Some ranking systems like QS World use “employer reputation” (how employers rank the institutions in terms of the quality of their graduates) which covers the employability aspect well. This is rather a very subjective way of measuring reputation. A more objective measure would be to rank or score an institutions on what percentage of their fresh graduates are hired each year by multinationals, Fortune 500 companies, 100 largest companies etc. in the country. The proof of the pudding is in the eating. We need to know if getting a degree from an institution will allow the graduate to a) get a job readily, b) join a network of powerful and influential alumni (to enhance his/her career development prospect); c) get a job that pays her/him sufficiently to allow the servicing of any debt incurred in the process of studying for the degree. In fact way back in 1999 when I first visited New Delhi on business, I was amazed to read advertisements placed by private higher education institutions in major newspaper that read something like this: “90% of our graduates found placements in multinational and major Indian corporate giants such as XYZ. with starting pay of ZZZ rupees per month”. There was (and still is) intense competition in the market and these private institutions of higher learning were trying to distinguish themselves by getting job placements for their graduates with major employers that paid well. I feel that any university ranking systems that ignore this crucial criterion is not giving the readers an accurate picture of the “value” generated by each institutions for its graduates.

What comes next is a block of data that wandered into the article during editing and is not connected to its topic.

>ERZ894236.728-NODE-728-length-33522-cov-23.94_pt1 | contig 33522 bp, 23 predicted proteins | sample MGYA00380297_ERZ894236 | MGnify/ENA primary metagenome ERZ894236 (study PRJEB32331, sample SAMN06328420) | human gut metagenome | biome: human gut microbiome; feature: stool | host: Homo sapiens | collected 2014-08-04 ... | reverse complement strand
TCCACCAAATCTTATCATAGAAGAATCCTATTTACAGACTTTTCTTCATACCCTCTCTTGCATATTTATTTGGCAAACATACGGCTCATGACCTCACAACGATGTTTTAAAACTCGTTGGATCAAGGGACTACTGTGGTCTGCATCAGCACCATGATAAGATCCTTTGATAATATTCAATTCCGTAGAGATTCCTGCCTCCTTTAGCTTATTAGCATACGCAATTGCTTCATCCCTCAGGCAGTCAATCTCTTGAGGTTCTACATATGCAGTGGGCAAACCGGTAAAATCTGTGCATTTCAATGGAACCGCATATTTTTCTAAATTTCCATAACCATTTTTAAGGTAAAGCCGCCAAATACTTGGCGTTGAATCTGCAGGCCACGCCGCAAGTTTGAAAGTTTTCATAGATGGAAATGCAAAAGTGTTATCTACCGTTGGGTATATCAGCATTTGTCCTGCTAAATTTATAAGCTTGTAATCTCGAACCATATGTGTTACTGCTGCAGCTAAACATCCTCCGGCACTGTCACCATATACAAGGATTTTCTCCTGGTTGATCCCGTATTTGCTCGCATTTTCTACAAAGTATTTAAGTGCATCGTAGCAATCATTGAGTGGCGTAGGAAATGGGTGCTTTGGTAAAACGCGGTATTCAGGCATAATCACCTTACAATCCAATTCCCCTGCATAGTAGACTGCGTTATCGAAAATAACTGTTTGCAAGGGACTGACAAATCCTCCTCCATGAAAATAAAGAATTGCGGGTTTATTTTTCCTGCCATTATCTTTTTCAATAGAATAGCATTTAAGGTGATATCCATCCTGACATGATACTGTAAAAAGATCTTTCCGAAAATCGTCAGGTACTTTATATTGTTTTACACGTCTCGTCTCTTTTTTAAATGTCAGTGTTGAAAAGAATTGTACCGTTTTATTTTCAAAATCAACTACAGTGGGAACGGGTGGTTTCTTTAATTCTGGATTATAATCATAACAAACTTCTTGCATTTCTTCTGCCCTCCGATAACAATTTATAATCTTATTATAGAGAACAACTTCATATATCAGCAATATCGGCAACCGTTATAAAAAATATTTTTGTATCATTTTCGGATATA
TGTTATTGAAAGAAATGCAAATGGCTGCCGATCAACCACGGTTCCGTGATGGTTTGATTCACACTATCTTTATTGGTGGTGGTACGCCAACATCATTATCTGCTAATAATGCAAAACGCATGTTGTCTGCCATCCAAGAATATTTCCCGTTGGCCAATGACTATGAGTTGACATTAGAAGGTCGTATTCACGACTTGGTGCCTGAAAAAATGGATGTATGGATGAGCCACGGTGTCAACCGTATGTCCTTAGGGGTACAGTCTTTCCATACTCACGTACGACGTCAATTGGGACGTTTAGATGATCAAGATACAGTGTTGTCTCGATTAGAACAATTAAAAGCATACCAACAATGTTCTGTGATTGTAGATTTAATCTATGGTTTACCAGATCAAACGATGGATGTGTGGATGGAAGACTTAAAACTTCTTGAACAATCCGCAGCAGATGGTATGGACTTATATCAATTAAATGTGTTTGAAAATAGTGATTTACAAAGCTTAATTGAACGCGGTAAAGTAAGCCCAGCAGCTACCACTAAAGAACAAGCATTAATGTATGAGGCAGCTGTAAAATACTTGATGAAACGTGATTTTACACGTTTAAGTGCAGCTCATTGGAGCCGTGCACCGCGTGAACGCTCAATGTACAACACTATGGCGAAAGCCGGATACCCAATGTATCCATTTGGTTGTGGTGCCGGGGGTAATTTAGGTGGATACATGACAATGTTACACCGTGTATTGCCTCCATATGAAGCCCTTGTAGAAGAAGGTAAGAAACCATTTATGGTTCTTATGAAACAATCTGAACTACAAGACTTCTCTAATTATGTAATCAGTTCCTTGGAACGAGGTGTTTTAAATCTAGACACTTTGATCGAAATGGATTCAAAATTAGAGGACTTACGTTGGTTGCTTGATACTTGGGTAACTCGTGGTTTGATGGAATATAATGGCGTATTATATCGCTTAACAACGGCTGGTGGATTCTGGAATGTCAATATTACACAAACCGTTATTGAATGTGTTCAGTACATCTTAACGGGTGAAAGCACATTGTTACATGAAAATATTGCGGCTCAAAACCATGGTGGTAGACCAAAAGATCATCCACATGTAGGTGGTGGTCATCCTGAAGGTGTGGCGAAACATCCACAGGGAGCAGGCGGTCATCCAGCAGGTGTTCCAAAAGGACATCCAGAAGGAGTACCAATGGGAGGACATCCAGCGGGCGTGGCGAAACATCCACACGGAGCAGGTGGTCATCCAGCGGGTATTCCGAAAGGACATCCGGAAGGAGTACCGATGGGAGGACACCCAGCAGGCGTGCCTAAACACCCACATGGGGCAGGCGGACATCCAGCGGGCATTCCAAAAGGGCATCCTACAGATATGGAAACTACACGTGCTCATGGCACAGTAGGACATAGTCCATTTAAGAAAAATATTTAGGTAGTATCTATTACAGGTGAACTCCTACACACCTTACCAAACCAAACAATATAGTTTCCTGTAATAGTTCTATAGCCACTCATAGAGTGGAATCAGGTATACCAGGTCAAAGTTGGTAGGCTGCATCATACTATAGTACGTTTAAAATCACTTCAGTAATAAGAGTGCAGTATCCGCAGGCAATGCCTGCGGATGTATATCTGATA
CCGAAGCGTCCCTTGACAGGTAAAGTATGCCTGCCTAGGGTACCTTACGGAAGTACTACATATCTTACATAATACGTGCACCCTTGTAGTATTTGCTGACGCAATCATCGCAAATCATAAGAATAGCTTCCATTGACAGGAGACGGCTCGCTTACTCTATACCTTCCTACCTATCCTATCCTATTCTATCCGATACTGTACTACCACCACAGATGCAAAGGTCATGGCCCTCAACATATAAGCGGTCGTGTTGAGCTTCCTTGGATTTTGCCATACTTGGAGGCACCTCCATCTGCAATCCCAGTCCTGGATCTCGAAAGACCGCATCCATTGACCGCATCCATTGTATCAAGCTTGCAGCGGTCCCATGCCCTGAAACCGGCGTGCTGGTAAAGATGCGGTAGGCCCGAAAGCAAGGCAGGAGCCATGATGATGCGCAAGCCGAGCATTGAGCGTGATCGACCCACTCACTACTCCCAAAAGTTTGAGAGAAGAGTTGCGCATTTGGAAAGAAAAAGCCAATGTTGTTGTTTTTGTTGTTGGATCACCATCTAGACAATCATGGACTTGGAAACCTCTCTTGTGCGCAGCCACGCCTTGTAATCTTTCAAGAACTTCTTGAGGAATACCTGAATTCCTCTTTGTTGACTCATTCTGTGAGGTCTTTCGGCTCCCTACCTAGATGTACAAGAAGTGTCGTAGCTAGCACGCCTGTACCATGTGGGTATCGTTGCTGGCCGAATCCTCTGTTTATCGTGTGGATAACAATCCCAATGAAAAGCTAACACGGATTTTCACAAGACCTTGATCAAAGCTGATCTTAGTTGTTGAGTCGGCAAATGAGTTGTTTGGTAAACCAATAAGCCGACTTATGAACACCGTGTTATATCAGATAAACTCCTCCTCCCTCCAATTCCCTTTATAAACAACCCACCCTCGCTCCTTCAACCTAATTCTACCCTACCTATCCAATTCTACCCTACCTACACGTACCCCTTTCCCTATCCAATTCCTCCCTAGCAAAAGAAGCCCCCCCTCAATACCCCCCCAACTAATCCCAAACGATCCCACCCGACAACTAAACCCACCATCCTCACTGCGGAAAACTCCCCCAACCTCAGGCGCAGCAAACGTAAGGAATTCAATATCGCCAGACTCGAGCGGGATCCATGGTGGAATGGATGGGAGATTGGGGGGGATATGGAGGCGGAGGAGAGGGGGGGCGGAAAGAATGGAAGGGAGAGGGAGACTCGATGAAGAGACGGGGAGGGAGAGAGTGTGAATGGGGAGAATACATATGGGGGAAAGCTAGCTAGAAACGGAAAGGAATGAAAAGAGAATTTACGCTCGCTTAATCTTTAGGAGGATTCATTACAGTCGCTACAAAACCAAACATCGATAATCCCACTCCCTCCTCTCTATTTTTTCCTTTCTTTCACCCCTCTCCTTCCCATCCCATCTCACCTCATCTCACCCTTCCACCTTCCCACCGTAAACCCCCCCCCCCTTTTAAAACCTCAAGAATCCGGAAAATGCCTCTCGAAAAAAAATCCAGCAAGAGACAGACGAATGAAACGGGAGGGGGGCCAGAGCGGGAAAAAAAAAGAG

Another measure of an institution’s reputation is in its industrial linkages (and hence the ability to place its graduates in industry). This could simply be the amount of research funding per faculty member that it receives from industry. Related to this, how well an institution is perceived to serve industry can be measured by the value that research and development activities of this institution bring to industry. This can be measured indirectly by the value of commercialization per faculty member per year that an institution has carried out. This also measures the innovative capability and entrepreneurship of an institution.
This is not a comprehensive evaluation of the different university ranking systems. I merely demonstrated that with a bit of drilling down of the methodology we can discover a lot more about these ranking systems and their relative shortcomings. One should therefore, when reading reports of these ranking systems take a heavy pinch of salt. We can use them as rough yardsticks to gauge the “reputation” of an institution at best but one should not read further beyond this. We should be reminded that, no matter how high an institution is ranked by a system, if its graduates are not able to secure jobs in the relevant fields, then there is a disservice being performed by that institution to its stakeholders.
Plantcloner has evaluated many institutions in Asia Pacific when he served as the regional quality manager of a UK-based publishing-education company. He believes that an institution’s reputation is only as good as the graduates that it has produced.